Dublin City Council (DCC) has warned that it is unlikely that the tenant-in-situ process can be sped-up significantly.
The assistant chief executive of DCC told the Oireachtas Housing Committee that it generally takes three to fourth months for a house to be acquired through the tenant-in-situ scheme.
Cóilín O'Reilly said that while there may be potential to speed up this process by a small degree, "we're not going to take months off" the process.
He explained that acquiring a property through this process, like any house sale, can take a number of months.
Mr O'Reilly was responding to Sinn Féin's housing spokesperson Eoin Ó Broin.
The Committee received a breakdown of the tenant-in-situ scheme allocations for each local authority.
Dublin City Council has been allocated enough funding to acquire 400 properties, which politicians heard is broadly in line with what the council was already seeking to achieve.
Aine Stapleton, Assistant Secretary in the Social Housing Division of DCC, told members that the tenant-in-situ allocations for each local authority will be kept under review.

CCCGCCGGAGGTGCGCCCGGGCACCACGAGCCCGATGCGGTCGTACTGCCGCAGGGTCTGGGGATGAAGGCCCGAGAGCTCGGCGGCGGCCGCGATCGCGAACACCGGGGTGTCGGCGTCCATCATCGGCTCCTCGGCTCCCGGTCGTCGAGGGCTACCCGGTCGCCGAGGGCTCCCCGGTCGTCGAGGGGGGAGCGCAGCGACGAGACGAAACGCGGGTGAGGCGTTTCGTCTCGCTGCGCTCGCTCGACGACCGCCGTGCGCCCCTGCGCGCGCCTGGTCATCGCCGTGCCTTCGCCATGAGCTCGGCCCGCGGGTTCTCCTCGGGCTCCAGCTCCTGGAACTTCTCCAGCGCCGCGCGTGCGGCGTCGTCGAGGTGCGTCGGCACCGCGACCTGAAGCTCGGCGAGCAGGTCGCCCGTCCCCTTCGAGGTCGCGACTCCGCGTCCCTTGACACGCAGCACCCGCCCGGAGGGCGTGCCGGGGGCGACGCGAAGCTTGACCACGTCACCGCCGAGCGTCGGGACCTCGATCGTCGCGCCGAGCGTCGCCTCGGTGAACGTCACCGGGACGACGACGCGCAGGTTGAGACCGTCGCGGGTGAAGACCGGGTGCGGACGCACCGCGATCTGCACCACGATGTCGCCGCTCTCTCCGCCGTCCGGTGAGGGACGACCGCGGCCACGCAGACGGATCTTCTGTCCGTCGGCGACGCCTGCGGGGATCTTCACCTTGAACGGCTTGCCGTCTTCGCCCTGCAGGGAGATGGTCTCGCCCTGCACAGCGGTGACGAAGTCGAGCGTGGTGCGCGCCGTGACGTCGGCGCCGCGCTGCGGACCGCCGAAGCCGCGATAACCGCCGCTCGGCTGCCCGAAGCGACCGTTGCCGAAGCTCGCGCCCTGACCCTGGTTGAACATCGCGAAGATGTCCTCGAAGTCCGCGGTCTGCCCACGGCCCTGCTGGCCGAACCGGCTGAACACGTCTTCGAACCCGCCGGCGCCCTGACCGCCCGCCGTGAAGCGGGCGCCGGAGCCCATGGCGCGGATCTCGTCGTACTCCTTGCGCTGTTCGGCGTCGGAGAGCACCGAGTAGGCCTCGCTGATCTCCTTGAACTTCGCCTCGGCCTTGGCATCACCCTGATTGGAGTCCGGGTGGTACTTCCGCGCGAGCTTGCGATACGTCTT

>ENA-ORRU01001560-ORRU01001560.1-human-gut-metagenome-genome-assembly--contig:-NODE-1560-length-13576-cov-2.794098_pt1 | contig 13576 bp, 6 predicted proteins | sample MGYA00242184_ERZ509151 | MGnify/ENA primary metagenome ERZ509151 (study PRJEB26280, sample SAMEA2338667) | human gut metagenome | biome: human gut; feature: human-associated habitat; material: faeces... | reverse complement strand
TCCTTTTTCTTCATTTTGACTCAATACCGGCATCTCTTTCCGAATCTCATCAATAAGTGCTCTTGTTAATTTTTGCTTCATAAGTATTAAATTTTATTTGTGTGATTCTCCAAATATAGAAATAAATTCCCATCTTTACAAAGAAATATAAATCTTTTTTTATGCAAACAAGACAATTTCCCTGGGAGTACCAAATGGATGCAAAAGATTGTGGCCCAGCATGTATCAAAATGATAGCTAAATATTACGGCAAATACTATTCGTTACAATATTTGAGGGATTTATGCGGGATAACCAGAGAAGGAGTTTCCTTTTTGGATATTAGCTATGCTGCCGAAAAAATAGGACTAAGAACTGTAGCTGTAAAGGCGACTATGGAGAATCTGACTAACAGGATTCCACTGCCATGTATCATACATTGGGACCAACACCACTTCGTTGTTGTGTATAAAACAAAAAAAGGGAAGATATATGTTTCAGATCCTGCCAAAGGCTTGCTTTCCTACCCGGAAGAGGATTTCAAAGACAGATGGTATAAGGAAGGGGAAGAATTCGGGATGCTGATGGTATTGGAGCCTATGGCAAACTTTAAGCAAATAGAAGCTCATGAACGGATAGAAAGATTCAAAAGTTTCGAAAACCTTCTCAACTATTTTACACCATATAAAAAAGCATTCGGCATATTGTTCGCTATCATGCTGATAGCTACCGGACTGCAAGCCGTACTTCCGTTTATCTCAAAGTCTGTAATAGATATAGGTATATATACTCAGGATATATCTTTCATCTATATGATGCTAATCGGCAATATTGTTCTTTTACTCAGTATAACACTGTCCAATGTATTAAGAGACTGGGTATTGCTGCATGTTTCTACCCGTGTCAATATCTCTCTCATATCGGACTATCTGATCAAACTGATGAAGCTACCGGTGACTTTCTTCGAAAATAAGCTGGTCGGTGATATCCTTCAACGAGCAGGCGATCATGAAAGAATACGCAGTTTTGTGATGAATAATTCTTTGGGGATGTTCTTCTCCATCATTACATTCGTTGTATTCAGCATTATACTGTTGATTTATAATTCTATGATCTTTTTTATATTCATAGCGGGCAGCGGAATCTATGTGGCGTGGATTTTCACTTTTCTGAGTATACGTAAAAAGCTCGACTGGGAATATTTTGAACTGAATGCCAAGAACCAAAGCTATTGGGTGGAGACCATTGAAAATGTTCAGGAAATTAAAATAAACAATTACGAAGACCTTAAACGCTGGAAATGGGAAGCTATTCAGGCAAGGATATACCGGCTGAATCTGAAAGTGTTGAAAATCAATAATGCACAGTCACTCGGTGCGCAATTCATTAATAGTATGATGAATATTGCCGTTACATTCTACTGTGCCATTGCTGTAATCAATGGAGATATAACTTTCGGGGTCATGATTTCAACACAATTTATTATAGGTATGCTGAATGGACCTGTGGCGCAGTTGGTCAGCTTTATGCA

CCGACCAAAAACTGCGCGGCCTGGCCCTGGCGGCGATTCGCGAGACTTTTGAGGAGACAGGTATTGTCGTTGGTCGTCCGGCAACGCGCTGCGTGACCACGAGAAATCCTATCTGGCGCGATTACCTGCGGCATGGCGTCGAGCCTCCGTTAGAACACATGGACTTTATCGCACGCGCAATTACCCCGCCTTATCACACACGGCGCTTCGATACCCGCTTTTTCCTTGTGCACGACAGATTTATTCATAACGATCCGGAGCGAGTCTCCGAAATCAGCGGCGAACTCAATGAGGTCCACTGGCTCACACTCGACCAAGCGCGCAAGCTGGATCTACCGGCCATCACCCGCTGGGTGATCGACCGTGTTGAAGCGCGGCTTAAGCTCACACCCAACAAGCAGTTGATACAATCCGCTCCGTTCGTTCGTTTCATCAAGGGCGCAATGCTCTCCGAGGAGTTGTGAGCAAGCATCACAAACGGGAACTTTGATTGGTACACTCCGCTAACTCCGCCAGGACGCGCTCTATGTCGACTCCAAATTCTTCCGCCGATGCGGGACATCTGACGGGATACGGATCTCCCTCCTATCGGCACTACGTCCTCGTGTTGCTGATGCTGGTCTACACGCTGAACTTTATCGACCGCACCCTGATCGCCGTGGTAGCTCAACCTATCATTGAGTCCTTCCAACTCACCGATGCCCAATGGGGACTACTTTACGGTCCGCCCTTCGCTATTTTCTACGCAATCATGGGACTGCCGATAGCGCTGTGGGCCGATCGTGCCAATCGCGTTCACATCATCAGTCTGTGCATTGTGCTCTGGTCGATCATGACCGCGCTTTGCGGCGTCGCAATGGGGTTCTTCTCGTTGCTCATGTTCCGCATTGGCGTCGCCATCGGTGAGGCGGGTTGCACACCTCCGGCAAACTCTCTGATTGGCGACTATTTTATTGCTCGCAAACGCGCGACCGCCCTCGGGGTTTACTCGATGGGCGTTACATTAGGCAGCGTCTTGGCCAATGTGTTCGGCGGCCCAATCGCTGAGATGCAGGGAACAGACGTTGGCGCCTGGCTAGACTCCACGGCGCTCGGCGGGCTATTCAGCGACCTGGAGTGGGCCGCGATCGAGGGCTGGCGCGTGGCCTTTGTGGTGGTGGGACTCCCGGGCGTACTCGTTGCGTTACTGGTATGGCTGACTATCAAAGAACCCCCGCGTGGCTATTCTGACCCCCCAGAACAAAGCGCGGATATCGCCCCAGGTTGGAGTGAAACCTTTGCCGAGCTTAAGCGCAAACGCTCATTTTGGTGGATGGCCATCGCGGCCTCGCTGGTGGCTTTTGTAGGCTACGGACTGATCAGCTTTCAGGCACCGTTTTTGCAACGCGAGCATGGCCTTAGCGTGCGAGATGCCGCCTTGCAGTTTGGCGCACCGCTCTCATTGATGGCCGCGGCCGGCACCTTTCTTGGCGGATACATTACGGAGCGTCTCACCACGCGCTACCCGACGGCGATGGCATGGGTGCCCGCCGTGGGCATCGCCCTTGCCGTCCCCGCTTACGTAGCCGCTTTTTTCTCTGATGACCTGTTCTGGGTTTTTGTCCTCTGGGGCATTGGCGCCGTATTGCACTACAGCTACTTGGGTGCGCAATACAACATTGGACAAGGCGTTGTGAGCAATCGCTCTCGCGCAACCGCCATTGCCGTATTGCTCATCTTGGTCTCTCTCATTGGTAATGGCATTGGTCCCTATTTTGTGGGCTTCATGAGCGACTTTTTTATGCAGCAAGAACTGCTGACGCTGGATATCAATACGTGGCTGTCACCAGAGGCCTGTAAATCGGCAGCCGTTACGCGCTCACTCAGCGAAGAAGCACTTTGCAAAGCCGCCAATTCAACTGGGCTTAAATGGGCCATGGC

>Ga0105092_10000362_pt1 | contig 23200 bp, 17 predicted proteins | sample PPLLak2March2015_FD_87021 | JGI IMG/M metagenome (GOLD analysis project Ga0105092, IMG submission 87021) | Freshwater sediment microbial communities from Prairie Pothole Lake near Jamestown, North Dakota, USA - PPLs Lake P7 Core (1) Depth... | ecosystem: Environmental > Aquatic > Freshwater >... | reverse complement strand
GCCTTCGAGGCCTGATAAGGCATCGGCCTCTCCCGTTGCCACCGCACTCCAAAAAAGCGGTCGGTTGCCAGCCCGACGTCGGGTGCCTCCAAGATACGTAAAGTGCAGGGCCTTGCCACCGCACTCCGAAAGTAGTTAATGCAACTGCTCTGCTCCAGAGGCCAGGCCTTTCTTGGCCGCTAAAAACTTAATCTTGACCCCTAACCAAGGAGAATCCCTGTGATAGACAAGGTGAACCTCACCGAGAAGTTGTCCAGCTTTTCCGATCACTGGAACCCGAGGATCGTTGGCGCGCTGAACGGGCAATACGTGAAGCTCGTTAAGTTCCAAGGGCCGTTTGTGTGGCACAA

Local Authorities have been asked to refer back to the Department of Housing by the end of March with an initial assessment of how the scheme is working for them.
Ms Stapleton said that the department is open to amending the distribution for each local authority if required.
Dublin City Council has the highest allocation for the tenant-in-situ scheme, with 400 set to be acquired in 2023.
This compares to Fingal County Council's allocation for 125 homes, Dun Laoghaire-Rathdown for 50 and South Dublin County Council for 150 homes.
Counties Carlow, Cavan, Laois, Leitrim, Longford, Monaghan, Offaly and Roscommon are all set to acquire 10 properties through the scheme.
Separately, Mary Hayes, Director of the Dublin Region Homeless Executive (DRHE), told Fianna Fáil Senator Mary Fitzpatrick that the DRHE has not referred a family at risk of homelessness to a garda Station.
She said the last time she heard of this happening was in 2018 when an NGO referred a family to a station.